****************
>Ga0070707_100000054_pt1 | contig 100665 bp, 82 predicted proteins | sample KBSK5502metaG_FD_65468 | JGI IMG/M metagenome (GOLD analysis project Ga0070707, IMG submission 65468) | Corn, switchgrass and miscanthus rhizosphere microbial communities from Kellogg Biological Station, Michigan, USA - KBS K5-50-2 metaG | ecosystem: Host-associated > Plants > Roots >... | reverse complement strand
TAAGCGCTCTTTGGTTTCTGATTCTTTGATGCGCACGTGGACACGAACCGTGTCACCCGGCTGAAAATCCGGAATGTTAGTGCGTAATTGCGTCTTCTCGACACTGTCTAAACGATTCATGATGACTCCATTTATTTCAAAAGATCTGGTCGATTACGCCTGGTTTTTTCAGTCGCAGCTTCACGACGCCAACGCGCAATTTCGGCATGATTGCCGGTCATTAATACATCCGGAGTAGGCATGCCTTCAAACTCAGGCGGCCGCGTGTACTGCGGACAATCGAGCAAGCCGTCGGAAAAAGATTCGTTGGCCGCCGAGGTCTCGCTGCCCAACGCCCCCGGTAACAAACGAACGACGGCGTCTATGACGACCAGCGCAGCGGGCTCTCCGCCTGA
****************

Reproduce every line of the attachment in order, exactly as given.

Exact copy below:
>Ga0070707_100000054_pt1 | contig 100665 bp, 82 predicted proteins | sample KBSK5502metaG_FD_65468 | JGI IMG/M metagenome (GOLD analysis project Ga0070707, IMG submission 65468) | Corn, switchgrass and miscanthus rhizosphere microbial communities from Kellogg Biological Station, Michigan, USA - KBS K5-50-2 metaG | ecosystem: Host-associated > Plants > Roots >... | reverse complement strand
TAAGCGCTCTTTGGTTTCTGATTCTTTGATGCGCACGTGGACACGAACCGTGTCACCCGGCTGAAAATCCGGAATGTTAGTGCGTAATTGCGTCTTCTCGACACTGTCTAAACGATTCATGATGACTCCATTTATTTCAAAAGATCTGGTCGATTACGCCTGGTTTTTTCAGTCGCAGCTTCACGACGCCAACGCGCAATTTCGGCATGATTGCCGGTCATTAATACATCCGGAGTAGGCATGCCTTCAAACTCAGGCGGCCGCGTGTACTGCGGACAATCGAGCAAGCCGTCGGAAAAAGATTCGTTGGCCGCCGAGGTCTCGCTGCCCAACGCCCCCGGTAACAAACGAACGACGGCGTCTATGACGACCAGCGCAGCGGGCTCTCCGCCTGA